Earlier this year, when I interviewed medical marijuana activist Steele Smith about his looming federal case for cultivating marijuana--an interview that Smith used to blast fellow O.C. cannabis club operators as "drug dealers" and scam artists who cheated their customers--he mentioned something that he wanted me not to put in my story. He'd secured major investments to produce a marijuana pill that he'd invented which he planned to market to the medical establishment as a palliative for terminally ill patients.
At the time, Smith promised to give me an exclusive interview about his pill for a follow-up article. But he didn't like my initial story on him--actually the cover story in question was the second article about Smith I'd written; I'd already penned a sympathetic piece about him in May 2010. I'm pretty sure Smith was unhappy because my story included interviews with a bunch of people who said Smith was a jerk.
So now comes Smith's big story in the form of an OC Register article about his exciting new pill that ran on Sept. 16, but which I only noticed now because a link to it I received landed in my spam filter. According to Barbara Venezia's rather brief story, Smith "filed for a U.S. patent for the extraction process for an oral THC pill he says will give doctors a new 'tool box of drugs' for the sick and dying. The 43-year-old Anaheim native hopes to have the patent approved and his drug, Idrasil, on the market by the end of 2012."
Although Smith is the only person quoted in the story, Venezia apparently did interview other people, but none of their quotes made it into the article. "[I]f you think the OC cannabis community is cheering [Smith] on--think again," she wrote. "Mention his name in those circles, as I did, and opinions aren't kind. Criticisms [sic] ranged from those who consider him arrogant to those who feel he can't deliver what he claims."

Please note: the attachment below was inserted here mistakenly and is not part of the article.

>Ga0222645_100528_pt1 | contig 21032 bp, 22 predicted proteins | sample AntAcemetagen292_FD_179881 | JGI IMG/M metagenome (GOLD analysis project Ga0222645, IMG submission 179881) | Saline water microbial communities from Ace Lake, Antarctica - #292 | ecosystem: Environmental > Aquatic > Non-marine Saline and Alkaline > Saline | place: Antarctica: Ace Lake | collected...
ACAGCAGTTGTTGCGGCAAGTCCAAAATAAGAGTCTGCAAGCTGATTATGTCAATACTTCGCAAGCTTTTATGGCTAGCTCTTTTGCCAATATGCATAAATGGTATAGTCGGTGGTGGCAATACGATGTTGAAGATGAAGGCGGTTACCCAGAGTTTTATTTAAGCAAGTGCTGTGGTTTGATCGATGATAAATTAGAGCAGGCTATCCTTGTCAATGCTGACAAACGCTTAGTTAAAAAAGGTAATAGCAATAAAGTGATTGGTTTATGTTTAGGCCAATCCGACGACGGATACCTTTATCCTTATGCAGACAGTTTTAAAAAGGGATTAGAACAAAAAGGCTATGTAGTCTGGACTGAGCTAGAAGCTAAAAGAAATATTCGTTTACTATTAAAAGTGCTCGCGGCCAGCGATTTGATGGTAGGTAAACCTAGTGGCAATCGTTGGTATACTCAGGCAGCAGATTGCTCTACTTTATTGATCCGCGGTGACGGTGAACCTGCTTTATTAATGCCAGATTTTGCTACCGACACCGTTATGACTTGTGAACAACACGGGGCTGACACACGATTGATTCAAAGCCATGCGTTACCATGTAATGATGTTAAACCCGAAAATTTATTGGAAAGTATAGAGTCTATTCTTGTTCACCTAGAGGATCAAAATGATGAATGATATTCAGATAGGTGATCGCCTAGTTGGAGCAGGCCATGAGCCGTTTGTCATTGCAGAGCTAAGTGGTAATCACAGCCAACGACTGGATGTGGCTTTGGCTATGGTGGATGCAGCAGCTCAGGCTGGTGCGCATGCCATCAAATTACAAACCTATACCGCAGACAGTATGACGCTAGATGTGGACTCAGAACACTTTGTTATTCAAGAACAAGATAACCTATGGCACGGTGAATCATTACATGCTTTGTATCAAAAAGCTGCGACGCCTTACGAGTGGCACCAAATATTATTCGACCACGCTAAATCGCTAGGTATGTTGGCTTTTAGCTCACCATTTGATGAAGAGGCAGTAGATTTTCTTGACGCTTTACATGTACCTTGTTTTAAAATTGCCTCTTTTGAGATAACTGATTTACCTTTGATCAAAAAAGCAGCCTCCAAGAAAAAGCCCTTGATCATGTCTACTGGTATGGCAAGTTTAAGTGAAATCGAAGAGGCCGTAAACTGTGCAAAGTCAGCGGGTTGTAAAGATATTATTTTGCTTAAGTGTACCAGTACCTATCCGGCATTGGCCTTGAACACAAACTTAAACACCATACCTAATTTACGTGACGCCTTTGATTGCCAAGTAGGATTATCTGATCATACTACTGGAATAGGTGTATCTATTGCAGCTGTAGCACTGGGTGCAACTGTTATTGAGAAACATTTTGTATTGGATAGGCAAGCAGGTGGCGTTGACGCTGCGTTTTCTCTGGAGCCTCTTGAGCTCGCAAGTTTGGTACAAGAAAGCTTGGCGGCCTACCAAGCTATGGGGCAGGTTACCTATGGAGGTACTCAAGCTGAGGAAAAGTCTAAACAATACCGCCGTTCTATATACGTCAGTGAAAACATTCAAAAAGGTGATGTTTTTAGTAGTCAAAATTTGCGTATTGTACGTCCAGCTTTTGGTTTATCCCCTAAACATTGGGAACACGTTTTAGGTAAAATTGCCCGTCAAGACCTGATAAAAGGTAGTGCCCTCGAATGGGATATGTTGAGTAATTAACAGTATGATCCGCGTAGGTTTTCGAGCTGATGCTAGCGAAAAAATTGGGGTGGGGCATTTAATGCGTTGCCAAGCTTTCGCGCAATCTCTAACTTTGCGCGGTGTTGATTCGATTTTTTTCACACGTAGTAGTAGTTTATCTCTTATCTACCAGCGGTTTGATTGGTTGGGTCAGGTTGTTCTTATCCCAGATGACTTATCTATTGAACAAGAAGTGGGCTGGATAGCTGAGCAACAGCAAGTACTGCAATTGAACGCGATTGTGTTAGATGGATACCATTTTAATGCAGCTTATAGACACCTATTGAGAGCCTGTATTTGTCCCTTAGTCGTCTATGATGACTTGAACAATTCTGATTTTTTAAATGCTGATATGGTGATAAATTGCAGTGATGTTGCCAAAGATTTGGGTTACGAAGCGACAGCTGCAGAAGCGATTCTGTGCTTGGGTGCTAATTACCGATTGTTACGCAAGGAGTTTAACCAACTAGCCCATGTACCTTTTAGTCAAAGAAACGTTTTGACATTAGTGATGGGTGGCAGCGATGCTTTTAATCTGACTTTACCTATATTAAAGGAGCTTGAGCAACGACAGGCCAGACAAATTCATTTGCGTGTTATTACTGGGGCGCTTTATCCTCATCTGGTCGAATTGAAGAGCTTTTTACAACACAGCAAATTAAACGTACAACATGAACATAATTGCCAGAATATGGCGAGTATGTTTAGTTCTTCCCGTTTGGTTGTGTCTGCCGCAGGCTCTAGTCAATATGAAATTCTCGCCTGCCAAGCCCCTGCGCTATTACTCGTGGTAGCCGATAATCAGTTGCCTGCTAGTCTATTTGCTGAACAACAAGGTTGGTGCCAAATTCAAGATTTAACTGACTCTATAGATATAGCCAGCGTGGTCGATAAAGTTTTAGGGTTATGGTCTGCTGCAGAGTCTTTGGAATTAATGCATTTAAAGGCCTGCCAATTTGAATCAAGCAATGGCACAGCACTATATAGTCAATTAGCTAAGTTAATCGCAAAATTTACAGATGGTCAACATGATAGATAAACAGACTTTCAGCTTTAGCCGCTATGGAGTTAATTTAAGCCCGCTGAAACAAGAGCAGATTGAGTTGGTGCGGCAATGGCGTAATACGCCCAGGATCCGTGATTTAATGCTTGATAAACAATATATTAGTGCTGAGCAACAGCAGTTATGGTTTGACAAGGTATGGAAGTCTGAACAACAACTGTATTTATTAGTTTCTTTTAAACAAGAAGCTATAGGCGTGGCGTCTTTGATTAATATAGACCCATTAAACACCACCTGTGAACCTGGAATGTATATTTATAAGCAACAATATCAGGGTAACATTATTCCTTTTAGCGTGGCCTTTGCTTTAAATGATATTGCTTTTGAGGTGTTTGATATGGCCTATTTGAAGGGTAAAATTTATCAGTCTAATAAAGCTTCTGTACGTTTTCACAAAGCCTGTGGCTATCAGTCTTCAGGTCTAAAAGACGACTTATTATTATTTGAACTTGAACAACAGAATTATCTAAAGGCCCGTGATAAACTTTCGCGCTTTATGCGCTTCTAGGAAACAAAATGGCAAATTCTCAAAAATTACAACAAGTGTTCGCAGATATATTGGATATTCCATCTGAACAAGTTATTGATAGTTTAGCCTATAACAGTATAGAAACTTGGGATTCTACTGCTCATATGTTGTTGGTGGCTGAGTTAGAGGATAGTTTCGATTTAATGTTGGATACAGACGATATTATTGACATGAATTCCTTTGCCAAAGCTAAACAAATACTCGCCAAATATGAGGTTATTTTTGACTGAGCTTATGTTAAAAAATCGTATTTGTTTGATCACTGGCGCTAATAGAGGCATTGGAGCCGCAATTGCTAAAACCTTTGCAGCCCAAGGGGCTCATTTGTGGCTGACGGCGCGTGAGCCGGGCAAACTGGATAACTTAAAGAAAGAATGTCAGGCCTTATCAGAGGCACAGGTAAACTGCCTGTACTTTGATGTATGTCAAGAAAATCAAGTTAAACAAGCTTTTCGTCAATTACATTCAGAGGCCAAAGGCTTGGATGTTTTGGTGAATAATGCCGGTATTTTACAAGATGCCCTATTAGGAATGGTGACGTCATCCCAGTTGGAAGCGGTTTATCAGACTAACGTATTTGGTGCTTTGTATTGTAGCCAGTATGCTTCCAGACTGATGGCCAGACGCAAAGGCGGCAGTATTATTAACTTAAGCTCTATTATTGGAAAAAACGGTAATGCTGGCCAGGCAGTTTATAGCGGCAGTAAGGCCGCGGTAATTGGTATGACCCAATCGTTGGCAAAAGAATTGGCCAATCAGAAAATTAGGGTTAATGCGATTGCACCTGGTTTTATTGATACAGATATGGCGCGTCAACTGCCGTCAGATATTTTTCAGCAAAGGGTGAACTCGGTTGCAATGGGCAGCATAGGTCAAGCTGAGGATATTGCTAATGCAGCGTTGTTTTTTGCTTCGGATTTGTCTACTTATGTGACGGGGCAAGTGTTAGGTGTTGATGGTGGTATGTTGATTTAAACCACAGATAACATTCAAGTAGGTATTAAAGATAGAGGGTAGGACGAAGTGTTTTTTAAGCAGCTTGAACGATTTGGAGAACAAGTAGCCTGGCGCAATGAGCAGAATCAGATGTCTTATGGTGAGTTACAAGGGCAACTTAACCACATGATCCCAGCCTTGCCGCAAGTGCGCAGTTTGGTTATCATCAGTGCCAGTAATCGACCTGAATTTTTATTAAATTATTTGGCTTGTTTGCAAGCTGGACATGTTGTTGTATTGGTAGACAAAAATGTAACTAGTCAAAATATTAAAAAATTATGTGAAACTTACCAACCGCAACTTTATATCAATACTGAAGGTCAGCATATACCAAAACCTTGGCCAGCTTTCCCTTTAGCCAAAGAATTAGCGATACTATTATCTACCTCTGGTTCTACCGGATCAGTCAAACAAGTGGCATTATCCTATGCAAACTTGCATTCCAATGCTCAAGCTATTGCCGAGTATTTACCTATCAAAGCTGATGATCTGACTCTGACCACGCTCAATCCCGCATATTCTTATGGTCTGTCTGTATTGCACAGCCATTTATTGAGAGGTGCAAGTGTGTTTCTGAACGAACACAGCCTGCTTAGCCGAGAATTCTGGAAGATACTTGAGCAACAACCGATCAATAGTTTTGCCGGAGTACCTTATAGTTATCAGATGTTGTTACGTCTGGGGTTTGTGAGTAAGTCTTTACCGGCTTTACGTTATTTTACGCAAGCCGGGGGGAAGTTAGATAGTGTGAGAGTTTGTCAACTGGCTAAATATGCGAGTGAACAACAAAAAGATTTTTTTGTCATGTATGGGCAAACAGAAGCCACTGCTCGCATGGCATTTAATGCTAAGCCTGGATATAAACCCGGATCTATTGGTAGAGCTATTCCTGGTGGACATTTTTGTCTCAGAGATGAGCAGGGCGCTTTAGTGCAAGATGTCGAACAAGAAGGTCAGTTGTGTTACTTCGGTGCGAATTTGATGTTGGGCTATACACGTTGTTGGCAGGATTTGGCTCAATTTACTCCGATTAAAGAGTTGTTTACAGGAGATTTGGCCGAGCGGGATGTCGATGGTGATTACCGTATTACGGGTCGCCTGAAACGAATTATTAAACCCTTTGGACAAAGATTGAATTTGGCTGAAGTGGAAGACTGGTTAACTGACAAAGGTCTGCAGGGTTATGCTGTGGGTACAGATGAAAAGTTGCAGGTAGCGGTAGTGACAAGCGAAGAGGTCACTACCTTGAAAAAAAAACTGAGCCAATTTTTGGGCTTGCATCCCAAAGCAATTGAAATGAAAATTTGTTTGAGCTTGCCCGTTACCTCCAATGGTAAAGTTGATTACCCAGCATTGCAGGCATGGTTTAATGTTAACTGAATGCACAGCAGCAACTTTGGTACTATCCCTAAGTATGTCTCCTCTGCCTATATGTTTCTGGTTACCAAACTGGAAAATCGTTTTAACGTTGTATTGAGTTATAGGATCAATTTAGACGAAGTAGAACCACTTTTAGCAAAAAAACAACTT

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As Venezia points out, "[t]here's already a drug called Marinol on the market, but it's made from synthetic THC, not from the marijuana plant." But because she didn't interview any pharmacological experts, it remains unclear just how likely it is that Smith's pot pill project will succeed.
As usual, however, Smith considers himself the only expert worth interviewing. "Though Smith has no background as a chemist, he says he has '20 years of experience with orchids," Venezia reports. "The cloning process is standardized for all plants," Smith told her. I can clone anything."
"Is Steele Smith on the verge of something big with Idrasil?" Venezia concludes. "Only time will tell."
Whatever happens, you can bet you won't be reading about it in the Weekly first.